And trampled down
only for someone,
their hands on
crush the Earth — fissured and rough?
What is above the battles’ sky -
When will you stand to your full height,
giving them your life?
When will you hurl a question to their faces:
Why are we fighting?
Past one o’clock. You must have gone to bed.
The Milky Way streams silver through the night.
I’m in no hurry; with lightning telegrams
I have no cause to wake or trouble you.
And, as they say, the incident is closed.
Love’s boat has smashed against the daily grind.
Now you and I are quits. Why bother then
To balance mutual sorrows, pains, and hurts.
Behold what quiet settles on the world.
Night wraps the sky in tribute from the stars.
In hours like these, one rises to address
The ages, history, and all creation.
The tragedy of that stifled, gritty period in Soviet art was underlined, for me at any rate, by the suicide of the poet Vladimir Mayakovsky.
Mayakovsky had begun his literary life under tsarism as an imagist. He welcomed the revolution as unshackling creative energies and giving a right of way to literary experiment. But he accepted also its profounder purposes as social change. Unlike a good many other poets, he harnessed his Muse to the needs of the new era not only willingly but with loud hurrahs of enthusiasm.
If Sergei Yessenin, the lyric playboy of the emotions, represented the "pure" poet, free and singing, Mayakovsky made of himself the disciplined poet, who had tamed his talents and used them like domestic animals to do the work of the revolution. Yessenin wrote a farewell note in his own blood and hung himself in 1925. Mayakovsky wept over that death but castigated that futile gesture. "In this life it is easy to die," he wrote, "to build life is hard."
Mayakovsky lived, lived lustily and fully, in the day-to-day tasks of the harsh years. He jeered at the "Russian soul" and romantic private emotions. He hammered out hymns to ruthlessness, to machinery, to the G.P.U. that was his country's new fate, and he bellowed his disdain for the romanticists and esthetes. His poems were staccato and shrill, he shrank from no vulgarity, he dragged the moon and the stars down to earth as raw stuff for the Five Year Plan.
A tall, broad-shouldered fellow who dressed like an apache, Mayakovsky gloried in tough-guy gestures and wore the adjective "proletarian" like a challenge to the world. But there was too much bluster in his attitude to be wholly convincing. In an occasional nostalgic line of rare beauty, in a casual sigh in the very midst of some blood-and-thunder invocation to duty, he betrayed the suppressed lyricist and romanticist.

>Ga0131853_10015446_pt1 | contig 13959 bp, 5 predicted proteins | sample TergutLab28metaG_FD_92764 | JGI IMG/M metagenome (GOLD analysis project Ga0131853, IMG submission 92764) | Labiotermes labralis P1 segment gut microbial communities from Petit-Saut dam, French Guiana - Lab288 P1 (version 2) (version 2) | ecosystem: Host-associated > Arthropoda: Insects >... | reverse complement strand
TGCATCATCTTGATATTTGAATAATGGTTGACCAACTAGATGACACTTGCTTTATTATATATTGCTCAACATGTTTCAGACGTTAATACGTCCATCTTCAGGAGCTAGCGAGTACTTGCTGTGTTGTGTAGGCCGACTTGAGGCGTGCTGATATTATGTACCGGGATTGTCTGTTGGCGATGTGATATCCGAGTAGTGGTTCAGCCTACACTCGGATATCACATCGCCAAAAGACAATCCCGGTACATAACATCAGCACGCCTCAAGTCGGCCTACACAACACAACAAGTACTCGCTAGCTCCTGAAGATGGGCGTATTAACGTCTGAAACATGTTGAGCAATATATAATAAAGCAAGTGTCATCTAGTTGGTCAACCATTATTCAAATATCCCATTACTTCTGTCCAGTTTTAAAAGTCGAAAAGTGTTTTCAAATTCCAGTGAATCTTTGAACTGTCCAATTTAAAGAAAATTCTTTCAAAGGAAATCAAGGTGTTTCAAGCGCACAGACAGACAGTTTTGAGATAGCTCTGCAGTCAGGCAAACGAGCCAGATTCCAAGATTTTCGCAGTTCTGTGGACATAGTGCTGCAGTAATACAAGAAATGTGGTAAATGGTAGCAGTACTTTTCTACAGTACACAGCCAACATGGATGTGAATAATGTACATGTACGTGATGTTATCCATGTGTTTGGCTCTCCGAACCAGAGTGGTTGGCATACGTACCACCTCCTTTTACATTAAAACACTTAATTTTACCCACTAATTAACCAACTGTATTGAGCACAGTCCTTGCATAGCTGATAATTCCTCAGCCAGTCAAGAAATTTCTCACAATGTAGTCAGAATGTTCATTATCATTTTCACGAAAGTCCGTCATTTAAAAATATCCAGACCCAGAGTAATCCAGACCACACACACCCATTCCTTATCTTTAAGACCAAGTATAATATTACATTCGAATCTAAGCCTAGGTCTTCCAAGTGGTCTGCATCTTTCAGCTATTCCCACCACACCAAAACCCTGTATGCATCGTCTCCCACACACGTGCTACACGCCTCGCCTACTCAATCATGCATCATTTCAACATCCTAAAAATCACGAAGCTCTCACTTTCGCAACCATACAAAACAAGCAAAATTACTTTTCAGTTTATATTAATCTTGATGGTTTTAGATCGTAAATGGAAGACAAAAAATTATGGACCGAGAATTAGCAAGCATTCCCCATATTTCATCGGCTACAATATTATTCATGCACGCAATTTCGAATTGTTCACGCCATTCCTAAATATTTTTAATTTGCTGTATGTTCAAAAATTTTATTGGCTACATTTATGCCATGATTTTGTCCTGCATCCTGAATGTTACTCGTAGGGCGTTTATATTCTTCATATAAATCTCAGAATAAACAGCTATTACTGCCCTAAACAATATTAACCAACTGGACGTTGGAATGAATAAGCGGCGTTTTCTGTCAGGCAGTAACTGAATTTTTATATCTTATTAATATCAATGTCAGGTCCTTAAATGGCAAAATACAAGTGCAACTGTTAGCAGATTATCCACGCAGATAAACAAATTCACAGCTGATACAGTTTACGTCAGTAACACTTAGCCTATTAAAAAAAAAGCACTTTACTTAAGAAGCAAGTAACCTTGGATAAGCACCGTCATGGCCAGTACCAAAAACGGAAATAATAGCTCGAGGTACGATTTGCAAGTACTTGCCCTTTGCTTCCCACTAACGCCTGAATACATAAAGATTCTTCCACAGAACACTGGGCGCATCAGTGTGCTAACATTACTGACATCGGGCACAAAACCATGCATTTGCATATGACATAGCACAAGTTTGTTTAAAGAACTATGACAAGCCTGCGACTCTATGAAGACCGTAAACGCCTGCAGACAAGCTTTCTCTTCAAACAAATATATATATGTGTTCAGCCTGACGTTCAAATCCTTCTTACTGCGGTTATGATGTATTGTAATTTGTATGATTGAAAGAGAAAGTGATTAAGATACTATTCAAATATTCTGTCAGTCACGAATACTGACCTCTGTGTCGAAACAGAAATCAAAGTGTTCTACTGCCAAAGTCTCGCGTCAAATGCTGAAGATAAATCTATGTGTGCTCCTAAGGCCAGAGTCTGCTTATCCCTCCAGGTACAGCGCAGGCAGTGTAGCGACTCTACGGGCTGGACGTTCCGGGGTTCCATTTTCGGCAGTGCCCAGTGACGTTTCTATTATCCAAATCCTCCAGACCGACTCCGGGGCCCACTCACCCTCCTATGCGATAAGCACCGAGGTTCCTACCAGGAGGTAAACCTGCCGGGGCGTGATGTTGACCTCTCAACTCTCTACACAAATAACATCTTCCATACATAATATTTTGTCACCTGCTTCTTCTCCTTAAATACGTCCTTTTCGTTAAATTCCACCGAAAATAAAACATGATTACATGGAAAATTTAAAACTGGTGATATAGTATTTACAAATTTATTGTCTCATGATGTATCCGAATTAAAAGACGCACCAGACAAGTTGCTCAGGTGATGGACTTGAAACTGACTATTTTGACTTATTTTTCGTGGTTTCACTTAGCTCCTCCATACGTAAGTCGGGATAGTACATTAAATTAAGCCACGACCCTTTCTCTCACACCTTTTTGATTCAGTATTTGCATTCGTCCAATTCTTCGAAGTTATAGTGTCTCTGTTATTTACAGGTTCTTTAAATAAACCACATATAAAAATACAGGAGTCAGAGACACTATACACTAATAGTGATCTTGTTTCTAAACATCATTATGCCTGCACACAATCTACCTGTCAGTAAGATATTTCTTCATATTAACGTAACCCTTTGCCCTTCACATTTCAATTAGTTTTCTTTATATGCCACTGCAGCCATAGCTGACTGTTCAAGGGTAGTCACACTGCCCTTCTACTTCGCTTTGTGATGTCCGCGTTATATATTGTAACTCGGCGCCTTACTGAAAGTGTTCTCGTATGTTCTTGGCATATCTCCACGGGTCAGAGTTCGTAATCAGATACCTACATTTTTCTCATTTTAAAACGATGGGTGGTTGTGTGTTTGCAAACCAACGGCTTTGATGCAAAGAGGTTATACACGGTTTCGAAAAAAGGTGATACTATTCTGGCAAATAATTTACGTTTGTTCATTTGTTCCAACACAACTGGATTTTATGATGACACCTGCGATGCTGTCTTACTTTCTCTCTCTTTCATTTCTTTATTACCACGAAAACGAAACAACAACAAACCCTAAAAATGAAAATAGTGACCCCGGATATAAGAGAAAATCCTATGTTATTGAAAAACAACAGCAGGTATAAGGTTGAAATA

Some of his readers lacked the sharpness of ear to detect the weeping under his Homeric laughter; others pretended not to hear. He was accepted as the hard-boiled voice of a hard-boiled epoch.
And suddenly in April, 1930, the news was out that Mayakovsky had killed himself; more shocking than that, killed himself because of a silly love affair with a married actress. He left a shamefacedly flippant note to his comrades on RAPP, indicating that his "love-boat" had foundered on the shoals of reality.
The man who had made of himself a symbol of impersonal, collectivized emotion, whose derision of bourgeois parlor-and-bedroom dramas still echoed all around him, died like a Dostoievsky character. "I know this is not the way out," he apologized, "I recommend it to no one - but I have no other course."
Curiously enough, no one thought it strange. In its subconscious mind, the Russian people had never really believed his bluster. The denial of the importance of individual happiness or individual pain enforced by the Kremlin was only on the surface. The petty literary dictators pretended to regard the suicide as a sort of fit of insanity unrelated to the real Mayakovsky; they scolded him for his despair. Yet they knew what the Russian people felt instinctively: that Mayakovsky's suicide was the answer to the dehumanized brutalities which he had himself celebrated.
Do not blame anyone for my death and please do not gossip. The deceased terribly dislike this sort of thing. Mamma, sisters and comrades, forgive me - this is not a way out (I do not recommend it to others), but I have none other. Lily - love me…Comrades of VAPP - do not think me weak-spirited. Seriously - there was nothing else I could do.